Monday, December 28, 2015

Rent Deposits Confuse Most Small Ontario Landlords

Almost every time I am retained by a new small landlord, there is confusion about rent increases and last month rent deposits.  I will leave rent increases for another day, but let me describe how the deposit system is supposed to work, and then how it's being handled by many small landlords.

WHAT THE LAW SAYS ABOUT RENT DEPOSITS

Rent deposits are permitted under the Residential Tenancies Act.  Damage deposits are not.  Last month's rent deposits (LMRD) can be equal to one month's rent, but not more.  They are negotiated prior to entering the tenancy, and paid prior to move-in.

Landlords are required to pay interest on the last month's rent deposit at the same percentage rate as the annual provincial guideline that's in effect at the time the interest is due.  So for instance, if a tenant moved in February 1st of last year, then January 31st of 2016 will be the end of the year, and interest is due immediately after.  If rent was $1,500, then the landlord owes 2% interest as that's the 2016 guideline.  So the landlord would owe $30 to the tenant.  The landlord can pay cash or write a cheque.

But there is another way of paying interest on the deposit rather than  actually paying by cheque.  In s.106(7) the Residential Tenancies Act allows a landlord to "top up" the LMRD with the interest owed.  So here's an example.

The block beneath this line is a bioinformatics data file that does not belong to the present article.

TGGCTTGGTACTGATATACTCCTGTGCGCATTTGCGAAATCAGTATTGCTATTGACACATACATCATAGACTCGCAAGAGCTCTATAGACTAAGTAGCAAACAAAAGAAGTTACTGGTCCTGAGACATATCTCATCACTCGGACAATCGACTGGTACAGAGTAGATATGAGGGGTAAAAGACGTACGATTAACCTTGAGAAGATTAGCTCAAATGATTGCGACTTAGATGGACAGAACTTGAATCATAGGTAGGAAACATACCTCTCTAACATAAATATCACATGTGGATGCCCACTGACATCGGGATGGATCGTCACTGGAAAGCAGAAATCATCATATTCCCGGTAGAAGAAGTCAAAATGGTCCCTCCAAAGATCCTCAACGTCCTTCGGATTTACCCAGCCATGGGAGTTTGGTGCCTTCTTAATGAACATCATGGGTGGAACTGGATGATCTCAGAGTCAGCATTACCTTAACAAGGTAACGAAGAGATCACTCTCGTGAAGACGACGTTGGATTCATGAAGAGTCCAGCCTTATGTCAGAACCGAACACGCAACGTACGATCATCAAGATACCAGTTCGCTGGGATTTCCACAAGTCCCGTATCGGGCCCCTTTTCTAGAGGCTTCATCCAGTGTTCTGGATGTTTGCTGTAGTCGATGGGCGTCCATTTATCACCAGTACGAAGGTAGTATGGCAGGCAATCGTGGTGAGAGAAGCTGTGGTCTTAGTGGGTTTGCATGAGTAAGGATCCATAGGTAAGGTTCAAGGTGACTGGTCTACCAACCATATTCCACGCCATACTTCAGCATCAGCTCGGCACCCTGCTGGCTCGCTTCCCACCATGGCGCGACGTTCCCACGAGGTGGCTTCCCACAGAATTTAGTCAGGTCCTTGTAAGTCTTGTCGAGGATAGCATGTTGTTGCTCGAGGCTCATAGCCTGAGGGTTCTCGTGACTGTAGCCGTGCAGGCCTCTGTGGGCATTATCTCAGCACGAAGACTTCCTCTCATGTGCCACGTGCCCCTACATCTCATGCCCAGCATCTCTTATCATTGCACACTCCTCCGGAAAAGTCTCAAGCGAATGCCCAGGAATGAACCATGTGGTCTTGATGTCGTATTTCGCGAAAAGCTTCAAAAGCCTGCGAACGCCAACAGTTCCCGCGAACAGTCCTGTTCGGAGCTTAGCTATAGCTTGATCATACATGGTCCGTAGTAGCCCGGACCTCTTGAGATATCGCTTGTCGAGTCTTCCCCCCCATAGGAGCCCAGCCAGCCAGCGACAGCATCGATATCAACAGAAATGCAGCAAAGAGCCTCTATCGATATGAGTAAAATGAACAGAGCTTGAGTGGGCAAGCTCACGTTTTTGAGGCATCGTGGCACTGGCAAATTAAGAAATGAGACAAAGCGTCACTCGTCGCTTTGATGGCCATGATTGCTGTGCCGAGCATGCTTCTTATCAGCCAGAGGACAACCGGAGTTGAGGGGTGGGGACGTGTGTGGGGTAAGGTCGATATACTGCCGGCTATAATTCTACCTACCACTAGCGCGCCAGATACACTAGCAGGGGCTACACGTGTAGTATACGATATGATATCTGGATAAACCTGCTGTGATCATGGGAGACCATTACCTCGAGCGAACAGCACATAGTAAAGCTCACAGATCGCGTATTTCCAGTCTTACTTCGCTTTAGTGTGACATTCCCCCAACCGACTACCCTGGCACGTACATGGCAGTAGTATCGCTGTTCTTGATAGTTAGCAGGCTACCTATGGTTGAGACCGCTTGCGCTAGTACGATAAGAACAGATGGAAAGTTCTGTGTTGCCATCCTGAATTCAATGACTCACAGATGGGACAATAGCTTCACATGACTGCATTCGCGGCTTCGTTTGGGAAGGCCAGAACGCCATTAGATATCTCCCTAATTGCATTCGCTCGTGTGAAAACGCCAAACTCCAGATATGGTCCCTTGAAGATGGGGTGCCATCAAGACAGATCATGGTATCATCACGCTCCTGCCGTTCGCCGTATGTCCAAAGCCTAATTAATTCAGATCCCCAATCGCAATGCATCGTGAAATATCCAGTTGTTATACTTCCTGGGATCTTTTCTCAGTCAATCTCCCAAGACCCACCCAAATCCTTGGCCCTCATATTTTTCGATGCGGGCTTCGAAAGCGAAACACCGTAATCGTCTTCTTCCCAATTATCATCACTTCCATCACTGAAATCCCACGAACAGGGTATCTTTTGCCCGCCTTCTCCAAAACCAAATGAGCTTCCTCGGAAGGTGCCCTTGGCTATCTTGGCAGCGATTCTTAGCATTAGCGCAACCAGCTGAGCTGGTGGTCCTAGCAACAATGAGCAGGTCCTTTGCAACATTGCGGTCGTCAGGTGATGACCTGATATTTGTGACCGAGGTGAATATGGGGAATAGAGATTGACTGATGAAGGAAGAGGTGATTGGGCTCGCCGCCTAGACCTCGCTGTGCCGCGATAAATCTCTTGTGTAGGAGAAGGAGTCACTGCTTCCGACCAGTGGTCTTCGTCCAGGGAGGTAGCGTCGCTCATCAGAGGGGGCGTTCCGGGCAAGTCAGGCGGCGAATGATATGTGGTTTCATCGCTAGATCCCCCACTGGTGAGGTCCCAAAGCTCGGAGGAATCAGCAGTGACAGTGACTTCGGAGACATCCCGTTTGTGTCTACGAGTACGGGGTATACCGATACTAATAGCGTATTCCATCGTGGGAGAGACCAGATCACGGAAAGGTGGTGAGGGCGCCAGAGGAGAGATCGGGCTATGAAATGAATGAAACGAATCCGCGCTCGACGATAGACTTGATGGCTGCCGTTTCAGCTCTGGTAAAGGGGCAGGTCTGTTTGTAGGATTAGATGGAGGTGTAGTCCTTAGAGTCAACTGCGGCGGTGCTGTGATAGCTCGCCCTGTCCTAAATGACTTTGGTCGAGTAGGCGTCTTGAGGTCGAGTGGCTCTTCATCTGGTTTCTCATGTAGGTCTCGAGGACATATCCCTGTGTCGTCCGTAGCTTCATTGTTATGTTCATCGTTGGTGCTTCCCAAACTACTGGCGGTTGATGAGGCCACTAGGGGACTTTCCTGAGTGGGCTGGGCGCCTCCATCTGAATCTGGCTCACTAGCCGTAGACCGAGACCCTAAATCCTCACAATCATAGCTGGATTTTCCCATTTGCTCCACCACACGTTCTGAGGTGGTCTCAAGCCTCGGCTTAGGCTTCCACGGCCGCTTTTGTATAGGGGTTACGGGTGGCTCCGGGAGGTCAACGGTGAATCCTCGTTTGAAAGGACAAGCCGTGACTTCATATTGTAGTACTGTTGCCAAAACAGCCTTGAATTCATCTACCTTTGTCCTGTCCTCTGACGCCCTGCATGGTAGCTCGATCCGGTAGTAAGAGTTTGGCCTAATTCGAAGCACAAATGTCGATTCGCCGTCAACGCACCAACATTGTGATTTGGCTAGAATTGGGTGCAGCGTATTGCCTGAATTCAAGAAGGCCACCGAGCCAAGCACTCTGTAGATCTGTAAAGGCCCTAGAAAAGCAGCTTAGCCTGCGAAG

The monthly rent is $2,000.  The LMRD is also $2,000.  It's anniversary time (a year since move-in or a year since the last increase).  The landlord served an N1 notice of rent increase effective February 1st, 2016.  It should have been served in October 2015, since there is a 90 day notice requirement.  The rent will go up 2% as that's the 2016 provincial guideline.  So rent goes to $2,040.  Interest on the LMRD is owed on February 1st, also $40, as the percentage interest rate is the same.  But the Act permits the landlord to take the $40 and ADD IT to the LMRD, effectively making the deposit $2,040 instead of the rent.  No money changes hands.  It's a book entry only.  The rent and LMRD stay in sync.

Now remember you can ONLY do this top-up if you raise the rent by the guideline, since you are not permitted to have a LMRD equal to more than one month's rent.  This method of "topping up" the LMRD is the way almost all professional property managers handle rent deposits.  Sometimes a tenant thinks they were ripped off as they never saw a cheque.  I think it's important for good relations to let the tenant know that you've topped up the LMRD with the interest owed.  I have a nice letter in the forms package on my website that I suggest landlords give to tenants when raising the rent annually which explains how the deposit works.